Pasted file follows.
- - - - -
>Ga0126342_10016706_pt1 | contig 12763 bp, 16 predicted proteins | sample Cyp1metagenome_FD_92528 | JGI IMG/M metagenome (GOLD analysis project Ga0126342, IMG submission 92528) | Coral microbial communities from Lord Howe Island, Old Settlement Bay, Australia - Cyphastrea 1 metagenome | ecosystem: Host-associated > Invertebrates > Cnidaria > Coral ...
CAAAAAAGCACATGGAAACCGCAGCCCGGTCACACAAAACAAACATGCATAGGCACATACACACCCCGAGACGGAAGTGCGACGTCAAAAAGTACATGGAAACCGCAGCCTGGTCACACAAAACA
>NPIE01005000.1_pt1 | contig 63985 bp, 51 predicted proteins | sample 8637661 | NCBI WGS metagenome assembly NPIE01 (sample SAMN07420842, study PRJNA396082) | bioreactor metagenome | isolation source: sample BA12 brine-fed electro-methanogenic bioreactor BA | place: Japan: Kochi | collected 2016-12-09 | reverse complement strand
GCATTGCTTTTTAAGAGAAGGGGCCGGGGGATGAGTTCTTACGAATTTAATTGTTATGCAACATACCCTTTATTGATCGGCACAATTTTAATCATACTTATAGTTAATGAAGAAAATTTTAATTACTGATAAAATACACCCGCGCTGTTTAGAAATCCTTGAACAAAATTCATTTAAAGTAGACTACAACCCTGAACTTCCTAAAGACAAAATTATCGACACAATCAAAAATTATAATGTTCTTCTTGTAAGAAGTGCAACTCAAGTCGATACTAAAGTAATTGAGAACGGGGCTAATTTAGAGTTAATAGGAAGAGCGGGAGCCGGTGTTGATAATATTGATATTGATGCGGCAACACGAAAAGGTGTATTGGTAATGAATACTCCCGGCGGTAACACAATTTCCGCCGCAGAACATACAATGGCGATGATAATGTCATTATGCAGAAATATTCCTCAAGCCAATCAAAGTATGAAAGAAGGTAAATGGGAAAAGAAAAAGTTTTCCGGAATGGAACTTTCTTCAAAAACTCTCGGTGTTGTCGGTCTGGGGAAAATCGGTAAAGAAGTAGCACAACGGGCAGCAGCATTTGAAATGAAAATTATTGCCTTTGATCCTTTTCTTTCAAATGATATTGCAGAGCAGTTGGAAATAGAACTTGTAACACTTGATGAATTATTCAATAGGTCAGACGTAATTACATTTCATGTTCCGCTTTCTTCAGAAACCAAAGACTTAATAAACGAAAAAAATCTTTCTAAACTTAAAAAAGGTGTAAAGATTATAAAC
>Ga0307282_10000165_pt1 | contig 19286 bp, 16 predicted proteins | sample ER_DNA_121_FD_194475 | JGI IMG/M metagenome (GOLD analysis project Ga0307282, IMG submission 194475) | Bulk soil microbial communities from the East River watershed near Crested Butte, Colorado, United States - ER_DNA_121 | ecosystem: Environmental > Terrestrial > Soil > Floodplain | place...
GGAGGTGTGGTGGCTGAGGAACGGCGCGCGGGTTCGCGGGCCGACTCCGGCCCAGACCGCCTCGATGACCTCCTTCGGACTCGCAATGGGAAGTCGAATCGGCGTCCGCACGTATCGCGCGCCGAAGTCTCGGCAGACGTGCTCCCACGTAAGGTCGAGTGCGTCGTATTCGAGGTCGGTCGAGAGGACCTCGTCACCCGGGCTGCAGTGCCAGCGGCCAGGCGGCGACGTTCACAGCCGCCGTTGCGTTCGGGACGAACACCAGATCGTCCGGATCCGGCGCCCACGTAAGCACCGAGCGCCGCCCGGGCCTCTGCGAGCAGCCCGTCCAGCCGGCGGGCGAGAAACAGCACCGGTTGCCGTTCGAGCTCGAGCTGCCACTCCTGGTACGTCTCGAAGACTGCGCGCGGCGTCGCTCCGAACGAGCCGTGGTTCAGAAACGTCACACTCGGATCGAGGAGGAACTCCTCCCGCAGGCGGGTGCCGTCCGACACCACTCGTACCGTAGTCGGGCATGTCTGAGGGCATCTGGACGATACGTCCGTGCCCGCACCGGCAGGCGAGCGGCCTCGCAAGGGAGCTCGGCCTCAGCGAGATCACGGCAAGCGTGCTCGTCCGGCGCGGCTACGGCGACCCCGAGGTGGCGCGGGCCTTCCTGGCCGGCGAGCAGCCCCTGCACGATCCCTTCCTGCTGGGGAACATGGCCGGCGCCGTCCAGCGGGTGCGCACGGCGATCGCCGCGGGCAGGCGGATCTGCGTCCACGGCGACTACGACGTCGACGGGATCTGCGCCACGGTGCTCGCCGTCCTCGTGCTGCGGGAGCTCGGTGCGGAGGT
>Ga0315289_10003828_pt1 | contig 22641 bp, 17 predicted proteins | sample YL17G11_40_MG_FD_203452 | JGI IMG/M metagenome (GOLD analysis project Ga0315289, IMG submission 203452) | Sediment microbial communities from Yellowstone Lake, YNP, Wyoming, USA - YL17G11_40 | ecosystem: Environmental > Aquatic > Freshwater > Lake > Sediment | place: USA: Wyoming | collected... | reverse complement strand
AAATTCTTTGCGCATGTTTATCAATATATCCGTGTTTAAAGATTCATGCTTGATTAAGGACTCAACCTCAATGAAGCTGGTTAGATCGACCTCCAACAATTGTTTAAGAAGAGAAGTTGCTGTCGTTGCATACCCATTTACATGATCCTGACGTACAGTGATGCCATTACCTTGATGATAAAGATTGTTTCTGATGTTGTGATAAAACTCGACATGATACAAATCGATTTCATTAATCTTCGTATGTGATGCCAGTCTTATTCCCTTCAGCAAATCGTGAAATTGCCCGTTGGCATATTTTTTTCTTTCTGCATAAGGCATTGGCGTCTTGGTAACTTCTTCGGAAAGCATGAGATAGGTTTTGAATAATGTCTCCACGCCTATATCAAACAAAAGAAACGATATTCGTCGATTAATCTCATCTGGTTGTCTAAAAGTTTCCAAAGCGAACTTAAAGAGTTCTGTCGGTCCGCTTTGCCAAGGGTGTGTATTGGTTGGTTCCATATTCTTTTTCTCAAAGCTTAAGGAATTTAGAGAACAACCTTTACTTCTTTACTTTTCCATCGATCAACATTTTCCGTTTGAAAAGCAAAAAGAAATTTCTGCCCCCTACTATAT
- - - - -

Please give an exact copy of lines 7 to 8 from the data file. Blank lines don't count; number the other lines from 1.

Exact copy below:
>Ga0315289_10003828_pt1 | contig 22641 bp, 17 predicted proteins | sample YL17G11_40_MG_FD_203452 | JGI IMG/M metagenome (GOLD analysis project Ga0315289, IMG submission 203452) | Sediment microbial communities from Yellowstone Lake, YNP, Wyoming, USA - YL17G11_40 | ecosystem: Environmental > Aquatic > Freshwater > Lake > Sediment | place: USA: Wyoming | collected... | reverse complement strand
AAATTCTTTGCGCATGTTTATCAATATATCCGTGTTTAAAGATTCATGCTTGATTAAGGACTCAACCTCAATGAAGCTGGTTAGATCGACCTCCAACAATTGTTTAAGAAGAGAAGTTGCTGTCGTTGCATACCCATTTACATGATCCTGACGTACAGTGATGCCATTACCTTGATGATAAAGATTGTTTCTGATGTTGTGATAAAACTCGACATGATACAAATCGATTTCATTAATCTTCGTATGTGATGCCAGTCTTATTCCCTTCAGCAAATCGTGAAATTGCCCGTTGGCATATTTTTTTCTTTCTGCATAAGGCATTGGCGTCTTGGTAACTTCTTCGGAAAGCATGAGATAGGTTTTGAATAATGTCTCCACGCCTATATCAAACAAAAGAAACGATATTCGTCGATTAATCTCATCTGGTTGTCTAAAAGTTTCCAAAGCGAACTTAAAGAGTTCTGTCGGTCCGCTTTGCCAAGGGTGTGTATTGGTTGGTTCCATATTCTTTTTCTCAAAGCTTAAGGAATTTAGAGAACAACCTTTACTTCTTTACTTTTCCATCGATCAACATTTTCCGTTTGAAAAGCAAAAAGAAATTTCTGCCCCCTACTATAT